Which Thor are we talking about? Is it Thor: Ragnarok? Is it Thor: Dark World? Is it Thor in Avengers one, two… which Thor are we focusing on instead of, Oh, that sounds like a dumb project. I'm the one who's like, you know what I like Thor, let's do it. These are the sensors you need. These are the fabrics we'll look into you.

Let me know which ones you want and let's get started and taking those ideas seriously, as long as they don't cause harm to them or anybody else, is night and day for my students. And that's because I have the empathy of what it's like on the other side of having someone who doesn't understand your idea or your vision, cutting you off at the knee caps, whether intentionally or unintentionally. And so that brand empathy, I think is what makes Mbadika and our work stand out and side note, I had to do a history fair again in high school.

I was like, I am not doing a physical project. I'm going to make a documentary because I'm not touching anything physical because of how traumatic that experience was with the slave ship. And so I made a documentary film about the slave trade because I could not let that topic go cause I was going to get my top grade, and I made it to the semi-finals for the regional history fair with the documentary.

I said, Oh, well that was great. I at least now feel better that I at least show I can do a history fair project. But what I didn't realize was that… little pettiness that was inside of me, forced me to say you see something else that I'm good at, which is presenting, narrating and video. So now our work with Mbadika is not only in the classroom.

It's also on video and digital platforms where I bring the skills I learned from that documentary to actually helping them students unravel how to bring their ideas to reality. And once my students see that story, you see how all those little failures or petty moments I had actually led to a successful career as an adults makes them go, Oh, it's okay that my path is winding, and I'm like working at Dunkin donuts right now and Prime Art, maybe I'm going to make sustainable fashion from wasted donuts, which was one of my student’s ideas. I'm like ,actually people are using banana leaves, you could use leftover sugar and turn it into a renewable plastic.

Cause she was like, Oh, Oh my God, this is what I need to hear. And I was like, yeah, I got you.

KB: Creating origin stories every day for people, right?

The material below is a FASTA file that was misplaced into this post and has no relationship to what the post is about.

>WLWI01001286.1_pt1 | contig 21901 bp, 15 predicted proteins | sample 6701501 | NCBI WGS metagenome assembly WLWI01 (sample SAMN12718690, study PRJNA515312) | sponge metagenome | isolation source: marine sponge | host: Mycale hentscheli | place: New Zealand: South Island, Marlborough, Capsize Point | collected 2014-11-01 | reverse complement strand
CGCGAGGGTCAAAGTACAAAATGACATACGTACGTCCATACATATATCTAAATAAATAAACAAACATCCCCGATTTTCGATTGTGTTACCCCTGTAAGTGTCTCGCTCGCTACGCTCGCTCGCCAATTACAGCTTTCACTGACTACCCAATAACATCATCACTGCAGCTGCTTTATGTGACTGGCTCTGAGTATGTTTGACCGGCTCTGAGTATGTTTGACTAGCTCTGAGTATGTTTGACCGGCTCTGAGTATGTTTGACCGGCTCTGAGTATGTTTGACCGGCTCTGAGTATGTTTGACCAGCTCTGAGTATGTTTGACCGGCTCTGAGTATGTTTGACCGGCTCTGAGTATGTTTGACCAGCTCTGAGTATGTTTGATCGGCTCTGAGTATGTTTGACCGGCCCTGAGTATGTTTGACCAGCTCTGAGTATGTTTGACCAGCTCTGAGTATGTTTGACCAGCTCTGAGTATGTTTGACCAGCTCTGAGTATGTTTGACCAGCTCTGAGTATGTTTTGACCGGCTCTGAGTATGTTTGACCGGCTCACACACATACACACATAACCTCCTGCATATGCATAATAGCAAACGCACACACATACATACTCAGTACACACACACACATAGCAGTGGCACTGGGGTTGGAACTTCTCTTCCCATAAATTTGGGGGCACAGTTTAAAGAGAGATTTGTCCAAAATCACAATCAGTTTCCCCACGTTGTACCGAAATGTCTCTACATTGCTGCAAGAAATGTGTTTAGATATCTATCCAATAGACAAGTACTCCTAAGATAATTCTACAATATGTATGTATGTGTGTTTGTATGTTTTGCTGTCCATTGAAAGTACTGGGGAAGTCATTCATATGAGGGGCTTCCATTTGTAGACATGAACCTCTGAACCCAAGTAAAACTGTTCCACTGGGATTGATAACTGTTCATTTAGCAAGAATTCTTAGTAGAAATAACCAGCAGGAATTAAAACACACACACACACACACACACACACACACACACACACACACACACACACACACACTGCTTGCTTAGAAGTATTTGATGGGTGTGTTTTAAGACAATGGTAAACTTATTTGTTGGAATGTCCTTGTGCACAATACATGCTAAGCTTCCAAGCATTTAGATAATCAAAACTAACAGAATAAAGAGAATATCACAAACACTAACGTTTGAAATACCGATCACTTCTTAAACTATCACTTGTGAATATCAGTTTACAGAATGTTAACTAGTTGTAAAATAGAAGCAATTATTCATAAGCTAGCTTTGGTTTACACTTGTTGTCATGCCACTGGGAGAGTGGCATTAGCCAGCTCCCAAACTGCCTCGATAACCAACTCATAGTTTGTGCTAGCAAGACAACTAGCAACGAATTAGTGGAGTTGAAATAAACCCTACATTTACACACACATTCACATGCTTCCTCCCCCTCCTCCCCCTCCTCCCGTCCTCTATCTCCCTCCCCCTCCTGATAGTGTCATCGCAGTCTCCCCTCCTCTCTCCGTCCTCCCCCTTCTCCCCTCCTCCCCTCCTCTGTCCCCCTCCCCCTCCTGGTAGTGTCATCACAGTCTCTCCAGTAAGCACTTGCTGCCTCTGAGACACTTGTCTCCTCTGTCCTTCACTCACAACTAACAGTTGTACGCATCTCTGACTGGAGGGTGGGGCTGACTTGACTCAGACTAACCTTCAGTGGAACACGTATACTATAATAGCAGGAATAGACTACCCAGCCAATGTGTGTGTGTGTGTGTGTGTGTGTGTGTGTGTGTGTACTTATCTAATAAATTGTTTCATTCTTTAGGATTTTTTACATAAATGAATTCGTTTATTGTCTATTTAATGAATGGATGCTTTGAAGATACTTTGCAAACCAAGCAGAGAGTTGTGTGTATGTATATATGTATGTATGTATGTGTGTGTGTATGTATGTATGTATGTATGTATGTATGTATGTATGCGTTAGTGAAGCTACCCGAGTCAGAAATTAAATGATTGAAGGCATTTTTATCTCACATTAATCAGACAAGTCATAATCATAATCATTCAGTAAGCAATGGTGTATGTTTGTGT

NM: Yes. That is our hope and dream. And I feel like after 10 years of Mbadika,  I can safely say that is what we're doing. We're making our own Willy Wonka and the Chocolate Factory, but for ideas is what I like to joke with my team.

KB: Well, that is fantastic. And thank you so much for sharing your story. It was wonderful. And thank you for all you do with the students you work with. All I can say is, please tell me the ship was a prop in the documentary. Did the ship make an appearance in the documentary? 

NM: No, I was not that petty, but I am proud to say in the documentary, I was a little petty.

And at this time, Barack Obama wasn't president, he was a sitting Senator for the great state of Illinois. And I did include a little bit of his DNC speech. And when he said we knock down ideas before we allow them to move properly because of where they come from. I did include that in the documentary.

And a couple of years later, my father was like, do you remember when you put that in your documentary? I said, I sure do. As soon as he was inaugurated. So, I did have my petty moment. It just wasn't with a slave ship. 

KB: Well, Thanks so much for chatting with us. This was wonderful and best of luck with everything that Mbadika has going on moving forward. And it was wonderful to talk with you. 

NM: Thank you so much. And thank you so much for providing this platform for me to share my failure story and hopefully to whoever's listening , if it provides you a little bit more of relief of where life is leading… You never know when your failures are going to lead to your next success. So, just thank you so much. It was an absolute pleasure.

KB: Netia’s story is one of perseverance and determination. She did not let a failed project stop her from going after her goals. Ultimately though, the failure wasn't hers, the failure was that someone else did not recognize her success. She turned that lesson into a place where all ideas can bloom, and hopefully, she has inspired you to live by your own definition of success.

Thank you for listening to the Failure Bites podcast. Be sure to subscribe so you don't miss an episode. Also, we would like to hear from you. Leave us a review. Thanks for listening. This podcast was produced by NIU STEAM at Northern Illinois University. Your future, our focus.

Related Stories